South Africans are planning a nationwide ‘clean up’ and the dirt is Nigeria | #23SeptemberCleanSA


If you walked into South African Twitter, what you will see is #PutSouthAfricansFirst, #NigeriansMustGo, #ForeignersVacateOurJobs – an understanding that South Africans are complaining about the state of their economy, losing job opportunities to foreigners, and blaming certain social vices like drug trafficking on foreigners.

For South Africans, it has reached a tipping point and the almost absent political will to address these issues is becoming worrisome. The conversation has moved from individual grudges, to South African streets and now to social media.

The hashtag #23SeptemberCleanSA started trending on Twitter Tuesday, as the #PutSouthAfricansFirst movement plans to march to the Nigerian and Zimbabwean embassies Wednesday (today), September 23, 2020, to demand that foreign nationals be deported – and asking the government to put them first.

Nigerians and Zimbabweans have been at the bitter end of the blame game South Africans are playing. For the most, South Africans blame citizens of these countries for almost all the crimes committed in their country – from drug dealing to prostitution to human trafficking.

In June, a trend on Twitter asked Nigerians to leave their county over a video of a South African girl dancing for Nigerian men. Many tweeted their rage with #NigeriaMustFall on Twitter.

South Africans have stuck to the narrative that most of the crimes committed in the country are done by foreigners, forgetting that stereotyping and scapegoating fellow Africans isn‘t the answer.

People move from place to place for improved livelihood, employment opportunities, or clearer realisation of career objectives which may be more lucrative or enterprising in their new destination. However, according to studies, residents in host countries tend to display contempt and hostility towards non-nationals as competition for available resources becomes heightened.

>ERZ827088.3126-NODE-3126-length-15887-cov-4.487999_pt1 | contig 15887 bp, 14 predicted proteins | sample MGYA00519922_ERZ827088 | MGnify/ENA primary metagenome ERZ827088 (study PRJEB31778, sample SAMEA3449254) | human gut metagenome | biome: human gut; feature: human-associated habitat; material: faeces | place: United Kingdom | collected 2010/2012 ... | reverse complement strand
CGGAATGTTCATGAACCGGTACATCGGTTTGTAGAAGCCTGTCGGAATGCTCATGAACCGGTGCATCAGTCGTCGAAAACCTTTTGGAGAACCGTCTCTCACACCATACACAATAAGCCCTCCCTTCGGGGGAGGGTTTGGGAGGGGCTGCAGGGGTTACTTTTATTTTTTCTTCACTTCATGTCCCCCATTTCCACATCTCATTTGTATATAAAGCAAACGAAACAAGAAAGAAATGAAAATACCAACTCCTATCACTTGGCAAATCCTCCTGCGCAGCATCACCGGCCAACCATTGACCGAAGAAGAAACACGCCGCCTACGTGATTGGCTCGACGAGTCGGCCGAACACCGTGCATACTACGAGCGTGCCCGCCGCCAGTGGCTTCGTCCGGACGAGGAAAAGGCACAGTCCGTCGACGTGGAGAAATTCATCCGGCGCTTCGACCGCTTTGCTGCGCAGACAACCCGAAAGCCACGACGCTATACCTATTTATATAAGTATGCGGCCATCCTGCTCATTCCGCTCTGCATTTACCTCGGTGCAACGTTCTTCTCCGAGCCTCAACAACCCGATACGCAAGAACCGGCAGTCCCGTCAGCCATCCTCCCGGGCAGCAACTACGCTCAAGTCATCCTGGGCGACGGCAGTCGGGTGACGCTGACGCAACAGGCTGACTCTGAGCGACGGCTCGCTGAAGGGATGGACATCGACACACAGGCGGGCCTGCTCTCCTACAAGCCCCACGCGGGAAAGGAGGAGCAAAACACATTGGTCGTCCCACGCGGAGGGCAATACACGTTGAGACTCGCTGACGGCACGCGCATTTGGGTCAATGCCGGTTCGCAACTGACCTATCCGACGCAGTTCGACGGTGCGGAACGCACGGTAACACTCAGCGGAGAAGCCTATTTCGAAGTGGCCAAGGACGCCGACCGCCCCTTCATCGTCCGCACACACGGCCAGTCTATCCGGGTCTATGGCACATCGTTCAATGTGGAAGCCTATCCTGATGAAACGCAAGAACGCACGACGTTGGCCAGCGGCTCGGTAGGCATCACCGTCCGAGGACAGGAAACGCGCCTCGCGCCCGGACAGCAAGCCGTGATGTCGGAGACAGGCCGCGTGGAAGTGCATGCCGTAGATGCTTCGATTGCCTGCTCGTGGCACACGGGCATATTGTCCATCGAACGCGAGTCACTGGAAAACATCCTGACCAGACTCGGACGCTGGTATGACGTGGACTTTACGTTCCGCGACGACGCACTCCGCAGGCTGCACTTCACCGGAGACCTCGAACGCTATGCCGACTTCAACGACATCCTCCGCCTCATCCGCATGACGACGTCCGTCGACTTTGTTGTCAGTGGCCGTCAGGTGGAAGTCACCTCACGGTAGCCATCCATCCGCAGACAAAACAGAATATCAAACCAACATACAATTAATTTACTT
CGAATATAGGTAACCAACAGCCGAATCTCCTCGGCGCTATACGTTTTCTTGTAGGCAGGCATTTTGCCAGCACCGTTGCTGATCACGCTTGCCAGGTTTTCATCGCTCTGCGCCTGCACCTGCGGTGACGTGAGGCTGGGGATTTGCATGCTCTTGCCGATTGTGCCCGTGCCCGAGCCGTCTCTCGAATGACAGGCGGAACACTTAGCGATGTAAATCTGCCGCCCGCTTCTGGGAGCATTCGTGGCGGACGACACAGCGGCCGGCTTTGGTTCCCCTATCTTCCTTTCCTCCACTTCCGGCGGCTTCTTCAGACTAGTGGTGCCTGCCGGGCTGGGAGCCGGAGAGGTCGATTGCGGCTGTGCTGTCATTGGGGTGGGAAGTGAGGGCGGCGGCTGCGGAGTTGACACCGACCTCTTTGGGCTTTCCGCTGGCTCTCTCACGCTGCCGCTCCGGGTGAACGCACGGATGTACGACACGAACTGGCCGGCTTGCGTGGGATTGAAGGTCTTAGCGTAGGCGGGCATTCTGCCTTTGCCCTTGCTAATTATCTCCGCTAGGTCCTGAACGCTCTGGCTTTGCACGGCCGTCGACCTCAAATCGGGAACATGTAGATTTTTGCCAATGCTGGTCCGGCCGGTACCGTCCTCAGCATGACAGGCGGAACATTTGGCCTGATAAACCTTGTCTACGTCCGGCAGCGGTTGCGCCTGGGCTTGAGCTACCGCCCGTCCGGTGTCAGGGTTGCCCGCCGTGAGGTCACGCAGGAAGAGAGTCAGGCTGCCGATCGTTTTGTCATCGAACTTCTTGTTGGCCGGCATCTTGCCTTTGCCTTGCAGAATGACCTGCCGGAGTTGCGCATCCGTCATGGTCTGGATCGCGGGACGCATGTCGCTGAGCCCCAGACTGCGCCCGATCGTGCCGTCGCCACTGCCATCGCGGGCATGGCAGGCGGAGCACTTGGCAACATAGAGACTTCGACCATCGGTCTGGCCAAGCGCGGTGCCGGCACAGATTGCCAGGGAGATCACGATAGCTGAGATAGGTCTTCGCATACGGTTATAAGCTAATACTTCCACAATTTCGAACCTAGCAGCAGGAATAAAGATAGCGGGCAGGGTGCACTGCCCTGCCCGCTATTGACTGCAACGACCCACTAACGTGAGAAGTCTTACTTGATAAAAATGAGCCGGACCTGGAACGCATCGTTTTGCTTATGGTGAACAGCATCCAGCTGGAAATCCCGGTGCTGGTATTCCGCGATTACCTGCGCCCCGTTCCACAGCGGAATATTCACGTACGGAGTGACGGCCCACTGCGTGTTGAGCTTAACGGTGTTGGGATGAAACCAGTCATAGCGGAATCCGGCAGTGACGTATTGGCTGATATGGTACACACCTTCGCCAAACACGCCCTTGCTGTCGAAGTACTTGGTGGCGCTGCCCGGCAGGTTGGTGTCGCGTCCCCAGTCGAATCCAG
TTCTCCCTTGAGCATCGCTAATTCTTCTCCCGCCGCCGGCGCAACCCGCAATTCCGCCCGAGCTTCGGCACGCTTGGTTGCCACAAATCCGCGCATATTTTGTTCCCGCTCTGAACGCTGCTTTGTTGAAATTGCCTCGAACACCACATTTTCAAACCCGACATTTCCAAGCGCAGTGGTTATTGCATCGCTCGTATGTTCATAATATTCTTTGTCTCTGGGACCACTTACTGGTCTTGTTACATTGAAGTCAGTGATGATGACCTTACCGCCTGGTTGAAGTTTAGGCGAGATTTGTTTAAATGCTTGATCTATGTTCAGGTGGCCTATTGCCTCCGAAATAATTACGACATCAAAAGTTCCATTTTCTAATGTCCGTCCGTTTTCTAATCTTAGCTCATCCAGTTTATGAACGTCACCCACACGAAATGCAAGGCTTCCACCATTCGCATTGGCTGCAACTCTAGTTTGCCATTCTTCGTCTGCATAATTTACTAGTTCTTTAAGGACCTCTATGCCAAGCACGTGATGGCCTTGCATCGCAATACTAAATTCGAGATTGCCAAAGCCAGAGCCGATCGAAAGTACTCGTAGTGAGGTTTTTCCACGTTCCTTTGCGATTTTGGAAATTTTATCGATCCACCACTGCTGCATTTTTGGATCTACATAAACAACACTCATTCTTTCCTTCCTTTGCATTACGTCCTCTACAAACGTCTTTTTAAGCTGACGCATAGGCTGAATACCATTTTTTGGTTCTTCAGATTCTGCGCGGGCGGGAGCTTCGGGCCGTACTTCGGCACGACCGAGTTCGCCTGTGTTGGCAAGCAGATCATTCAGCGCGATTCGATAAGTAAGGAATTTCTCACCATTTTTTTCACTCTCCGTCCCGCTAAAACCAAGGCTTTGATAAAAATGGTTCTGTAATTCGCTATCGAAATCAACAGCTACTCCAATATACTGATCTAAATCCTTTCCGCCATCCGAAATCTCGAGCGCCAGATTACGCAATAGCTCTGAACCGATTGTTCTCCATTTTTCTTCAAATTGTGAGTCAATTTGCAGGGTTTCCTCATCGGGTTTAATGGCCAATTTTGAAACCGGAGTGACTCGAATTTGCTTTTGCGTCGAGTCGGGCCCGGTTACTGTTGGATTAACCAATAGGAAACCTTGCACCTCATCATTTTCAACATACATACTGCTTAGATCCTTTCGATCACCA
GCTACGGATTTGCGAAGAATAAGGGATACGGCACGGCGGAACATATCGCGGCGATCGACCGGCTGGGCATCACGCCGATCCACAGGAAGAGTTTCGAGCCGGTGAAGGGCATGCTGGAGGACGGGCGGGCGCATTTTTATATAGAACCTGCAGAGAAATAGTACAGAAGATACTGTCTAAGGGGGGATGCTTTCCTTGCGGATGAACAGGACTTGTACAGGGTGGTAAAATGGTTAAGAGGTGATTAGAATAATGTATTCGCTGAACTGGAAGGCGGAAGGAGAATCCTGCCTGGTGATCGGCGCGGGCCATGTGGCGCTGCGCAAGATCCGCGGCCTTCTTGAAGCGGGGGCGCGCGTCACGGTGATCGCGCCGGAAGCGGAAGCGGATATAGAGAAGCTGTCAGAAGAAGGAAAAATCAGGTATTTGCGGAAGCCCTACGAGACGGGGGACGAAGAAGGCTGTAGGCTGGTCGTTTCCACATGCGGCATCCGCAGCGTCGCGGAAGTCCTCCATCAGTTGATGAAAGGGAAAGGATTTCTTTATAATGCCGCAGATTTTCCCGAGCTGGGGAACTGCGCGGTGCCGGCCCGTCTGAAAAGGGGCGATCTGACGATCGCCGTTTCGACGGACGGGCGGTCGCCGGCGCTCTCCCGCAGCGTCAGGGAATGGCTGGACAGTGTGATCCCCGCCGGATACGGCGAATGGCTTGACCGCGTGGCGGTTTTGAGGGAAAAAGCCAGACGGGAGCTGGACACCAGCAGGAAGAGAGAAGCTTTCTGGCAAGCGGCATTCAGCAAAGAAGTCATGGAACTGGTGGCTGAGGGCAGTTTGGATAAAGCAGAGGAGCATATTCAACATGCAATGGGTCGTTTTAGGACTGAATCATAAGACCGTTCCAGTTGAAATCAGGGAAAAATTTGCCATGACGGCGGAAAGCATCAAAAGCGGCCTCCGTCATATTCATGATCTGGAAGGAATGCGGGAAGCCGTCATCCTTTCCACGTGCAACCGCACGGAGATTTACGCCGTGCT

READ ALSO – South Africans want to prioritise themselves in another wave of xenophobia

No evidence supports their claims that foreigners are responsible for the crimes. In a South African publication, Sunday Times, South African Human Rights Commission (SAHRC) chairperson Bongani Majola states that “a march only against Nigerians when many South Africans themselves and many other nationals are implicated in crime is discrimination and xenophobia”.

South Africa has been celebrated as one of the few African countries with a progressive constitution, and if there are laws that address illegal immigrants, it should be duly followed by the government without the now-perceived xenophobic tendencies of citizens.

On job opportunities, South Africa has had a history of unemployment issues. Unemployment is so pervasive in South Africa that President Cyril Ramaphosa recently called it a “deep and serious crisis.”

Indeed, if South Africans see the need to point fingers if should be directed at the government’s door.

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